The real “scene” was at Agate Beach, a well-known break next to Yaquina Head on the north side of the port city of Newport. That is where I captured this iconic Squareback, loaded with two single fins. What a classic look.

A lot of surfers of all skill levels gathered for some nice waves on a Saturday morning, before the winds picked up and led to some rough pounding near-shore breaks that pummeled me for two hours.

I  enjoyed every minute and will return to Newport.

Family and the holidays

I have not shared Thanksgiving with my family now for nearly  30 years. Living at opposite ends of the continent, and in my case Alaska for a half-dozen years, makes travel on the busiest travel time of the year just about impossible. We may not be able to share another one together like we did when we were a unit, when I was younger. This makes me think of them even more this year. So, enjoy the time you spend with family. You might never know if it is the last time you do. (Click on each photo to see a larger picture on a separate picture page.)

 

 

Here, kitty kitty … here, kitty kitty

This is an oldie, dating my from trip to Africa in 1997. I took this picture inside of the magnificent Serengeti National Park, in Tanzania. What you don’t see are the four other jeeps filled with Wazungus like me clicking away and gawking. Seeing them lick their paws makes you realize that a cat is a cat, and were your household cat any bigger, you might be fair game for a meal too. Maybe. (Click on the photo to see a larger picture on a separate picture page.)

You never forget the first time you step foot in Greenland

 

Yesterday I discovered some nice photos taken of east Greenland, in fjords near the air hub of Kulusuk. This is the sparsely inhabited region of Greenland, a home rule territory still within the Kingdom of Denmark. I landed in Kulusuk in June 1998. I will never forget this flight, from Reykjavik, Iceland. I flew on the very tough Bombardier Dash-8 prop plane, and my captain was a wonderful Greenlander who I then hired to charter a boat trip up a fjord near Nuuk, the capital, to find Viking archaeological ruins. The air when I stepped off for the refueling stop was crisp. Those arctic low hanging fog clouds shrouded the mountains. My fellow passengers were all delighted to be back home. I was in heaven. This trip changed my life.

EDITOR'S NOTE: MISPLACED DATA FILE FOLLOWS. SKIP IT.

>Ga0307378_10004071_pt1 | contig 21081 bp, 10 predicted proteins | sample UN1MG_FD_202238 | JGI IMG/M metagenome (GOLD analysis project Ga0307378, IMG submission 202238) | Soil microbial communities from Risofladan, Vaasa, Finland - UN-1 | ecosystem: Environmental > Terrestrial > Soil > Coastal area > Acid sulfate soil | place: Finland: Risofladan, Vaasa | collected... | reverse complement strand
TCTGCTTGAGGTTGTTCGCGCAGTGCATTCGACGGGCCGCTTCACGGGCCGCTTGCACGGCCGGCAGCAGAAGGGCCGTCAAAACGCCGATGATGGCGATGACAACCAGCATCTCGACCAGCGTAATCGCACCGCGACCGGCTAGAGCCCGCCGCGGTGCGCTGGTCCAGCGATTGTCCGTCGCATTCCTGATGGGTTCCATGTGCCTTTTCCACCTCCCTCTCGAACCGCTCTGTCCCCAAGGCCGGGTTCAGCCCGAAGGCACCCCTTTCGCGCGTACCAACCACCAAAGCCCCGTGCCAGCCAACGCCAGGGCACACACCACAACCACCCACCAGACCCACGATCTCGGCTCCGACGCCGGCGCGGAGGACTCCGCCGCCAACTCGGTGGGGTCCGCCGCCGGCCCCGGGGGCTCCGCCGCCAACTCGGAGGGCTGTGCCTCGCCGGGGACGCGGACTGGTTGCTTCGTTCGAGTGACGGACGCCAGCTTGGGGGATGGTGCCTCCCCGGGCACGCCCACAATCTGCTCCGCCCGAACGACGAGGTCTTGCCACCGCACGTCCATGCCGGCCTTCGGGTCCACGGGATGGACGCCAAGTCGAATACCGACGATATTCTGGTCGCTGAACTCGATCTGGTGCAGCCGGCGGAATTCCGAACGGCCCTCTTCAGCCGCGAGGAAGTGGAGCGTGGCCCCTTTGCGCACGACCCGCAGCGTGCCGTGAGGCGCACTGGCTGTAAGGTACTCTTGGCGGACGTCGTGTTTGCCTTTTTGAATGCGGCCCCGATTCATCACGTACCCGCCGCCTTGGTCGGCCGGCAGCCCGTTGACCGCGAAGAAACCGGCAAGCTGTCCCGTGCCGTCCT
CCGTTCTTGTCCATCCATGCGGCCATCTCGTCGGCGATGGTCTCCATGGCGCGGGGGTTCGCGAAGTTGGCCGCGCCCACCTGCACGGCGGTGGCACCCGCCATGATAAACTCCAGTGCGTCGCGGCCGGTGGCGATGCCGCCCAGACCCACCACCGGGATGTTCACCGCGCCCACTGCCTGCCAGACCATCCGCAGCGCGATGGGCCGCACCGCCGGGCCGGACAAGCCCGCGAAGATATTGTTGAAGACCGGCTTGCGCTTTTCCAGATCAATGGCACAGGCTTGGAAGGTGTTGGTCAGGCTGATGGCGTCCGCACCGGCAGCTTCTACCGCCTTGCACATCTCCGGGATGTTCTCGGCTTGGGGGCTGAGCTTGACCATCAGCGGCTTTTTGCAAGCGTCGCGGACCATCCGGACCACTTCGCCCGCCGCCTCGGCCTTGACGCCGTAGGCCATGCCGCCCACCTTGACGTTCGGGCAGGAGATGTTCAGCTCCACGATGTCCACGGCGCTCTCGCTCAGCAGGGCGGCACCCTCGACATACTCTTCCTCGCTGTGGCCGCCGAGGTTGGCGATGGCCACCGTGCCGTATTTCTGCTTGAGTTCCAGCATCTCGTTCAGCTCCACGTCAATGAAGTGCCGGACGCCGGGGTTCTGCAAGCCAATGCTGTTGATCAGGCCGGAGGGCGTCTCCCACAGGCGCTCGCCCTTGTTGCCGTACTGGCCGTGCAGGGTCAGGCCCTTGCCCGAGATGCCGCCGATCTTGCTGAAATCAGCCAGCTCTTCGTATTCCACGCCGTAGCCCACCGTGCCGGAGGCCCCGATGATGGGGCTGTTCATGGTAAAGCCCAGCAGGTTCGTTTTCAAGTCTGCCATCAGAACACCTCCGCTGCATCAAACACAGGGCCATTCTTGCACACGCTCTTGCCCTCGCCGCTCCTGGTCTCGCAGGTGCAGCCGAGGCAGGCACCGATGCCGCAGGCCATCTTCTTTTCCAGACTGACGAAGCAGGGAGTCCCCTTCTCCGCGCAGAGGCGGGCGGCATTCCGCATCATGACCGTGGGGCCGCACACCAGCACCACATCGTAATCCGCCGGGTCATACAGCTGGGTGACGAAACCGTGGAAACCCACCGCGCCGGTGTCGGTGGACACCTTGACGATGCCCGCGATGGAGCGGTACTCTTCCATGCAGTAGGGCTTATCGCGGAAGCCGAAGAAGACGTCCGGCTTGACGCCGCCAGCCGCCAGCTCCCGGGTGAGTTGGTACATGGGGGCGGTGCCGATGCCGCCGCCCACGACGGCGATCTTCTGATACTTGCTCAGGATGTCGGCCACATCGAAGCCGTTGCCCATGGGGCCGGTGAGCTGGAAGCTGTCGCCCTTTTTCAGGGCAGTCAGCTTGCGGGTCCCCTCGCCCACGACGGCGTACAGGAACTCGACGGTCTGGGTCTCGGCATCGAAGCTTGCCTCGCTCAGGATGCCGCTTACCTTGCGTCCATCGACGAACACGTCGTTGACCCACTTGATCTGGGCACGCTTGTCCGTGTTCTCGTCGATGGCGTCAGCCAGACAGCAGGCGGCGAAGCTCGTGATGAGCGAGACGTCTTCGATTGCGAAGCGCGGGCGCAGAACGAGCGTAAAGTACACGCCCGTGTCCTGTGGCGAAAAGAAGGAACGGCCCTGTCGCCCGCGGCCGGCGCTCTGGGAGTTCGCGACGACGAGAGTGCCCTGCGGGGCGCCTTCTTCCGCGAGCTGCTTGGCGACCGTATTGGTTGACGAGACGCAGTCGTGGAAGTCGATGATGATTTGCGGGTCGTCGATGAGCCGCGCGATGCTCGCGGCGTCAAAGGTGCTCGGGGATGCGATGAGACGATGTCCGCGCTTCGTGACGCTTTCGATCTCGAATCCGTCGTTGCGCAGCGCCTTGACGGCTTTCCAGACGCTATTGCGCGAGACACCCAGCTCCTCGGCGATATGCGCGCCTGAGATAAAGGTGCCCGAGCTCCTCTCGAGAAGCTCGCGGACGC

You can see more of my photos shot in 1998, 1999, and 2000 on my Greenland picture gallery. (Click on photograph to open a larger picture on a separate picture page.)

Oregon backroad in Wasco County

 

With stock images, one normally is supposed to provide some sort of cliché phrase about the road less travelled, the path to wisdom, finding one’s place involves windy roads, or a variation on this theme. For me, this was just a nice moment on a very seldom used highway (Oregon Hwy. 197), just south of The Dalles. It was early June, the crops were still growing, and the evening light was hitting the hills and casting shadows on the road. I pulled over and snapped this photo. I simply loved the scenery. This area is one of the premiere bicycle touring areas of the country. (Click on the photo to see a larger photograph on a separate picture page.)

Taking detours and discovering hidden treasures in Oregon

 

During a short road trip to central Oregon the first week of June, I accidentally discovered this amazing fishing area on the Deschutes River, north of Maupin. It is called Sherars Falls. I camped here, and I was in heaven. The fishing area is managed by the Warm Springs Indian Reservation, and I’m fairly certain Native fishermen have been visiting these falls for hundreds, if not thousands, of years. This shot was taken shortly before 6 a.m. as the morning crew arrived to cast lines for spring Chinook. The night before, the guys did not stop fishing until about 10 p.m. I love salmon fishing and passion it brings out in anglers. And this was one of the prettiest fishing locations I have ever seen. (For a larger photo, click on the picture to open a separate picture page.)

Cappuccino, a modern work of art

The thing I remember best about Italia? Cappuccino, every morning. Normally I do not drink coffee. I am a tea person. But in Italy, there was no choice but to render unto Caesar. And every cup is treated and prepared with care. Beautiful. (Click on the photo for a larger image on a separate picture page.)

Morning Tea in Hoi An, Vietnam

I included this photo of two men I met for morning tea in Hoi An, Vietnam, in my series called Being Themselves. Nothing earth-shattering here other than a nice moment with some guys who welcomed a visitor to their town and wore very large smiles. My kinda people. See more of my photos from Vietnam on my web site.